When yesterday's agriculture feeds today's water pollution

A study led by researchers at Université de Montréal quantifies for the first time the maximum amount of nutrients—specifically, phosphorus—that can accumulate in a watershed before additional pollution is discharged ...

Climate change and its effects on Rocky Mountain alpine lakes

Alpine lakes in the Rocky Mountains are important biological hot spots of that ecosystem. These lakes do not have enough nutrients to support large amounts of aquatic life because of the cold climate in the surrounding watershed. ...

Calcium to phosphorus ratio in pig diets established by new study

The amount of digestible calcium included in pig diets has a direct impact on phosphorus digestibility, but the optimum ratio between the two minerals has not yet been found. In a recent study from the University of Illinois, ...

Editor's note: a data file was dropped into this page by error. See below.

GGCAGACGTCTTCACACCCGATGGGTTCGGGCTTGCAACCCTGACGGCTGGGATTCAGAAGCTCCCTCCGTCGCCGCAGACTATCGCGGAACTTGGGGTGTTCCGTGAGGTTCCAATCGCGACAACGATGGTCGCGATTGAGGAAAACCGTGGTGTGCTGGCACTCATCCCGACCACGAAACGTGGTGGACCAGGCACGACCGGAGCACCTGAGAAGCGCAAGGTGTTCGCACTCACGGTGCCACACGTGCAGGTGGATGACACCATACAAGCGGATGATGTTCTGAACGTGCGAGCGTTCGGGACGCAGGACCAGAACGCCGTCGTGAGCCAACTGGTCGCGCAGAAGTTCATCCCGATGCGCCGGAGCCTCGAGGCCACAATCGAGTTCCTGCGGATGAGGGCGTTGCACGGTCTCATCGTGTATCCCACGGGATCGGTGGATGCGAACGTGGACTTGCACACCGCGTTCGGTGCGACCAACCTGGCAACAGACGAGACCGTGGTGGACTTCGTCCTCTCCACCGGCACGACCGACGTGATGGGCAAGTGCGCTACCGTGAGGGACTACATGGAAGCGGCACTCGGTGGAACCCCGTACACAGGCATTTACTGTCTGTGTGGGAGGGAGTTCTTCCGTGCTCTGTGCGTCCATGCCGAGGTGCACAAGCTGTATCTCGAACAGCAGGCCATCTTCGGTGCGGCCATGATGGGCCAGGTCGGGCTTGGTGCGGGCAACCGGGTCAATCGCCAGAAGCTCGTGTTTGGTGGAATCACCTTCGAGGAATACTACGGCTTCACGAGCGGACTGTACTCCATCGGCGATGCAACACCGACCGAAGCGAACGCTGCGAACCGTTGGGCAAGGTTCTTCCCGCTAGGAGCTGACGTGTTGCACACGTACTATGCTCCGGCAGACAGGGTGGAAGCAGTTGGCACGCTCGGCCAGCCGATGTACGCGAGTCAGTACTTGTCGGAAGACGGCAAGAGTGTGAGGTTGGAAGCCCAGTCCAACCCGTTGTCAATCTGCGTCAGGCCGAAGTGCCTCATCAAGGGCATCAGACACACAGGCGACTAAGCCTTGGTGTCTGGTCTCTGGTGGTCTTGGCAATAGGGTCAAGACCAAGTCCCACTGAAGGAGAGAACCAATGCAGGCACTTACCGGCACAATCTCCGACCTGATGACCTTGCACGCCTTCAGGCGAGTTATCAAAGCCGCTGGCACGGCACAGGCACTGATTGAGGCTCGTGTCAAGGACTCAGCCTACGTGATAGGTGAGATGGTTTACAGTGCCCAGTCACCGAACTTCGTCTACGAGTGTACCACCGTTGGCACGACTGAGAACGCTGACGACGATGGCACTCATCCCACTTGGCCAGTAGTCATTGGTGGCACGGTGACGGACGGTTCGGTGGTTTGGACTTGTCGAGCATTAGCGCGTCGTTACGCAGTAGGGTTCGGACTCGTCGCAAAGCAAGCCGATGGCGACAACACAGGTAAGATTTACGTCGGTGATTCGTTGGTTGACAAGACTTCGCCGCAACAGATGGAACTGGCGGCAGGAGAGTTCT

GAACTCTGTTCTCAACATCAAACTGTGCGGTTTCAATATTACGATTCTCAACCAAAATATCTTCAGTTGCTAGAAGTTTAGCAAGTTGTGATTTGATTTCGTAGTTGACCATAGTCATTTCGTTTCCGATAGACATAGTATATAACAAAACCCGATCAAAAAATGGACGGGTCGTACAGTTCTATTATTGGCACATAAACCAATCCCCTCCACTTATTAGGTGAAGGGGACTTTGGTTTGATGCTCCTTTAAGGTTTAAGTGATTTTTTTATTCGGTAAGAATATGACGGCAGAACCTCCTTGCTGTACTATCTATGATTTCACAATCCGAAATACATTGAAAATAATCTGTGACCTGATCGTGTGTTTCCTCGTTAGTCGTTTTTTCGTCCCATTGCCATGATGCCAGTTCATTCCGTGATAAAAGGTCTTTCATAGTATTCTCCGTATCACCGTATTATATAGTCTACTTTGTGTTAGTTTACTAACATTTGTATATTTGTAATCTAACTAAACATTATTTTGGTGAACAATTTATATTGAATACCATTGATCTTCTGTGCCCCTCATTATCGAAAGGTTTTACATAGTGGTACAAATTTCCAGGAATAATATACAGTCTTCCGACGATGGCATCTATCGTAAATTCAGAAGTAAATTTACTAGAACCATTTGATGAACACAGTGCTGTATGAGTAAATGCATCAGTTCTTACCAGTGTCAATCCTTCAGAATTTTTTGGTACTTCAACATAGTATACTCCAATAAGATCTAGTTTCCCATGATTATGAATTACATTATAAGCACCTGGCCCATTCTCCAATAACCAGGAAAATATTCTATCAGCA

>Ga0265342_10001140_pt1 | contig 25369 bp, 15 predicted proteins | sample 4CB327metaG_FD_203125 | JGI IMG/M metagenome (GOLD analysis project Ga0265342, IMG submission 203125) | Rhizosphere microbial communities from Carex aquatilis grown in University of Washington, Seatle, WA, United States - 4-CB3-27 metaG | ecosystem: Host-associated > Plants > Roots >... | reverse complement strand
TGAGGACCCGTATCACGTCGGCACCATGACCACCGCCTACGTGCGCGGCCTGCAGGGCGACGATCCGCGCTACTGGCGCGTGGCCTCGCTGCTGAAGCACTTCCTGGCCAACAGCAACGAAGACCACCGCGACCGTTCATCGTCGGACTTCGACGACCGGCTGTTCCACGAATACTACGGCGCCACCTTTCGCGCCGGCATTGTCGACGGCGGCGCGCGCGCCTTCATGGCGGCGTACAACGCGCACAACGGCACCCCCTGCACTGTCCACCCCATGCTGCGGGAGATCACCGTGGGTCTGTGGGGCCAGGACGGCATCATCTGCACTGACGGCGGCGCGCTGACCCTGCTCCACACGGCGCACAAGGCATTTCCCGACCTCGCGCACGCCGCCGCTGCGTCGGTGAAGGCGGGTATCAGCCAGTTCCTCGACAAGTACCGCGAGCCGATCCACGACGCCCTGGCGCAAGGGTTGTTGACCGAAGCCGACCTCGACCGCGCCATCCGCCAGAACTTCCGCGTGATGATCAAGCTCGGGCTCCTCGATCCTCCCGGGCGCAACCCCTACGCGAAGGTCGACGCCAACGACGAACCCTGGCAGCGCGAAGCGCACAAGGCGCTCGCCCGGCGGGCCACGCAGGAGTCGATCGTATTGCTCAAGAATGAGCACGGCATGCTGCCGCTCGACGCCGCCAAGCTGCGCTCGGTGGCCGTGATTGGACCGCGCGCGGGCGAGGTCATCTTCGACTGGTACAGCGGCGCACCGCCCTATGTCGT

Measuring phosphorus loss from Midwest crop fields

Field runoff from farms in the Lake Erie basin is often rich in soluble plant nutrients, including phosphorus. When this nutrient-rich runoff reaches the lake, the phosphorus can support abundant algal blooms that contaminate ...

Biology trumps chemistry in open ocean

Single-cell phytoplankton in the ocean are responsible for roughly half of global oxygen production, despite vast tracts of the open ocean that are devoid of life-sustaining nutrients. While phytoplankton's ability to adjust ...

Tracing the course of phosphorus pollution in Lake Pepin

In recent years, many lakes in the upper Midwest have been experiencing unprecedented algae blooms. These blooms threaten fish and affect recreational activities. A key culprit implicated in overgrowth of algae in lakes is ...

The Everglades still threatened by excess nutrients

Since 1985, a state agency has constructed and continues to maintain hundreds of square kilometers of wetlands built to regulate the amount of nutrients reaching the Everglades in southern Florida. But this is proving to ...

Prairie restoration also helps restore water quality

U.S. Department of Agriculture (USDA) scientists are studying the overall improvement in water quality when native prairie vegetation is restored to fields once cropped with corn and soybeans. Agricultural Research Service ...

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